From the list on realist that use magic to say hard things.
Who am I?
Like most children growing up with fairy tales and Bible instruction, I believed in miracles and magic. But it was the death of my father at age eight, then having his spirit return to my childhood bedroom to comfort and reassure me, that planted in me a core belief in dimensions beyond material reality. Other influences, including living as a neurodiverse woman and raising a neurodiverse son, working as a science journalist, and reading quantum physics, helped me re-embrace the liminal as part of my adult worldview. The most interesting novels to me often carry subtle messages and bring awareness to underrepresented people and issues, and many do this using magic and the fantastic.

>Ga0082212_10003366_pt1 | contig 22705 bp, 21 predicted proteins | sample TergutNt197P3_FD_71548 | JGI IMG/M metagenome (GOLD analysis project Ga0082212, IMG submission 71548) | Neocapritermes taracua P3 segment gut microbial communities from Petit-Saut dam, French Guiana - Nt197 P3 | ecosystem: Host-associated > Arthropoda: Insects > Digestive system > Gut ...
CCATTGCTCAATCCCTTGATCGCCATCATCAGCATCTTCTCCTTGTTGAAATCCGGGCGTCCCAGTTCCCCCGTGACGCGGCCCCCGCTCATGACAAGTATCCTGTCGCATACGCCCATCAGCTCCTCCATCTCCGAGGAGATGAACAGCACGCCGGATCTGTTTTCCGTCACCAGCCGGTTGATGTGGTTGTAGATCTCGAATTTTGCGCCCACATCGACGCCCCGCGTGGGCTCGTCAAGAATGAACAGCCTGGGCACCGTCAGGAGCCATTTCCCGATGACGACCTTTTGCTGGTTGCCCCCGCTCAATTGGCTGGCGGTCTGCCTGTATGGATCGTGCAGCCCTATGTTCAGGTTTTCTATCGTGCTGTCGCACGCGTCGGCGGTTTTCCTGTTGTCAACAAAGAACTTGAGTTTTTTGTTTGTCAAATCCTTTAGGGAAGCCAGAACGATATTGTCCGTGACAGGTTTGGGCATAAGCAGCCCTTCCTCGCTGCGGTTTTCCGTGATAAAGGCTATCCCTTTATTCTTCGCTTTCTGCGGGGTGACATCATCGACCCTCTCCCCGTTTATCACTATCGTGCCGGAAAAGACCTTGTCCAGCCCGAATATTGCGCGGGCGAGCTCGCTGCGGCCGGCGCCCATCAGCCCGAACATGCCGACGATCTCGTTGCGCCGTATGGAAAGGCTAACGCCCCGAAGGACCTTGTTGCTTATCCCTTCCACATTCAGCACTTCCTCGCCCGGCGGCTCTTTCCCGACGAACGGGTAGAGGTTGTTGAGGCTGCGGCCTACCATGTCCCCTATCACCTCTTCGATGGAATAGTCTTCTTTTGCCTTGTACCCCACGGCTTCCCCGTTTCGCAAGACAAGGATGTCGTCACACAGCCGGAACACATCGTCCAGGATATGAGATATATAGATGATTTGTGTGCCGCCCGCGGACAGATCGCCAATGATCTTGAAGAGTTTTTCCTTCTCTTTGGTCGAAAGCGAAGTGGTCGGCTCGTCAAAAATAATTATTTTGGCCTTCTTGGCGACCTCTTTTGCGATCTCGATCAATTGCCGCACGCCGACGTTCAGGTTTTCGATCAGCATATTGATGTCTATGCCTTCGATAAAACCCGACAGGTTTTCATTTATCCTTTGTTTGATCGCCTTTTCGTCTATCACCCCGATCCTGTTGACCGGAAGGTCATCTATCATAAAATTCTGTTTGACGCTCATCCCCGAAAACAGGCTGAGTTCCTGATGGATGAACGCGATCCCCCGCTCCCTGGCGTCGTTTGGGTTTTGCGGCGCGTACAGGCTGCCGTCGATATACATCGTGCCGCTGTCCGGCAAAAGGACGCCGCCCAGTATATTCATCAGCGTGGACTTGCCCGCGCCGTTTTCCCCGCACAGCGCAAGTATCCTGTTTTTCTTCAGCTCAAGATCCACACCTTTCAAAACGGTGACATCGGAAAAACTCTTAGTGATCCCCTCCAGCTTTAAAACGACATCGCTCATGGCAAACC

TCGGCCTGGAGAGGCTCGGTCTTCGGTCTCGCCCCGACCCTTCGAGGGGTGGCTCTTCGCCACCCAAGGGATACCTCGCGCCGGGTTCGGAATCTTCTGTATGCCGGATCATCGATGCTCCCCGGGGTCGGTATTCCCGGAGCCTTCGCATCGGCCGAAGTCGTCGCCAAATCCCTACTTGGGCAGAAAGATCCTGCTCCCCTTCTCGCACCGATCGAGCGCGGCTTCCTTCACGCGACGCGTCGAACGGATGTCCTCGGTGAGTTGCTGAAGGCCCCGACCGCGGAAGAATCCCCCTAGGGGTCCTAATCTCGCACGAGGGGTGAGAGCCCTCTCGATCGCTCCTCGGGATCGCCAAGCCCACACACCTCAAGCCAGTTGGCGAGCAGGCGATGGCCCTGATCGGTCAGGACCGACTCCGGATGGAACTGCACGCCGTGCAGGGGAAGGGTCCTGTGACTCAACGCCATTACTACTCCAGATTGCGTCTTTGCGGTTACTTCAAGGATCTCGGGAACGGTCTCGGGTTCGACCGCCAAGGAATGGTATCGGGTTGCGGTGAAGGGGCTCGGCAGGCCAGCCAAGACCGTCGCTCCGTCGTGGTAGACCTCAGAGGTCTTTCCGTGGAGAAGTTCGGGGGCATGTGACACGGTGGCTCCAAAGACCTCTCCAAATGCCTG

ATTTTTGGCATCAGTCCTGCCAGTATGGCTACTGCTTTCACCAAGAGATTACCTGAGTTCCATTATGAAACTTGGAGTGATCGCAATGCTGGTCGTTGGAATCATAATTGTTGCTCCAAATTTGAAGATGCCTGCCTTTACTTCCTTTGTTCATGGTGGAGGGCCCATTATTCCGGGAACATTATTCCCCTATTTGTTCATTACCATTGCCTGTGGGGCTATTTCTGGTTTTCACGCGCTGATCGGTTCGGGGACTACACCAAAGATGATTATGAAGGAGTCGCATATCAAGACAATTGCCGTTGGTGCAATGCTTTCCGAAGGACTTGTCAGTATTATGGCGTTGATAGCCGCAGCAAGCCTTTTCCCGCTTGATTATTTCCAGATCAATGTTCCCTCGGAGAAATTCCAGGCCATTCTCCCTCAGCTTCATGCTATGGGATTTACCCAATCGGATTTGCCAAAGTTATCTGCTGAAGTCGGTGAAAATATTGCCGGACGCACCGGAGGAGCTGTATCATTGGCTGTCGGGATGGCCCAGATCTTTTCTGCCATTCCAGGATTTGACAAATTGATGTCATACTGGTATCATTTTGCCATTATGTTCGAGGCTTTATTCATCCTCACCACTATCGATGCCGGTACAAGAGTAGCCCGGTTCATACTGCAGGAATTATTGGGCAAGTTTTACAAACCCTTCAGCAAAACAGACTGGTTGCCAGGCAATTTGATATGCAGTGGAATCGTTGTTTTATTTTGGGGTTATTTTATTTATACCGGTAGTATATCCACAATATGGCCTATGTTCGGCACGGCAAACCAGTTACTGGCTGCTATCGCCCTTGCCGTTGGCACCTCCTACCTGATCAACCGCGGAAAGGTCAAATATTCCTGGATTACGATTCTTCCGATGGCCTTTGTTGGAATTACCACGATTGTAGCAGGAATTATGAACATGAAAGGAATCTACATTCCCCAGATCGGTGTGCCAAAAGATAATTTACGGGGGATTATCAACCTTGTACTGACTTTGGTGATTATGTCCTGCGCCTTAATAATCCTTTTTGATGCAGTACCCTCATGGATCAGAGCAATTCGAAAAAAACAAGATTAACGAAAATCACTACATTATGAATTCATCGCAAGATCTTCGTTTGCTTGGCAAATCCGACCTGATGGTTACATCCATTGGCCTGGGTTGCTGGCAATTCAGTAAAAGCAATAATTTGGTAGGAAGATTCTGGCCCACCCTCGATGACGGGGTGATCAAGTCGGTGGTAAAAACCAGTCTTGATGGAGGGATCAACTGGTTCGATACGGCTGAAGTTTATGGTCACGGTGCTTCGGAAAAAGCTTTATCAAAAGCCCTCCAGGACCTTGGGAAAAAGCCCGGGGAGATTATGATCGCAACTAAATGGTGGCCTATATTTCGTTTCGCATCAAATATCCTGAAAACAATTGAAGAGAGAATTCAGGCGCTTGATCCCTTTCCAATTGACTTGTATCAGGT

Victoria's book list on realist that use magic to say hard things
Discover why each book is one of Victoria's favorite books.
Why did Victoria love this book?
On a remote island in the Pacific Northwest, a Hello Kitty lunchbox washes up on a beach.
Tucked inside is the diary of a sixteen-year-old Japanese girl. Ruth, the auto-fictional protagonist of this novel, is a writer who finds the lunchbox and suspects it’s debris from Japan’s 2011 tsunami. Thus ensues a dual storyline in which each of these characters seeks out the other and, in the process, reckons with family, fate, and ancestral heritage.
I chose this National Book Award finalist from 2014 for its subtle use of the two main characters liminal realities to wrestle with the possibility of how two people living at a vast distance apart and even in different times might be connected to each other.
As a writer I was blown away by this passage which comes late in the novel. “[Ruth] thought back to the mystery of the missing words. Had she somehow…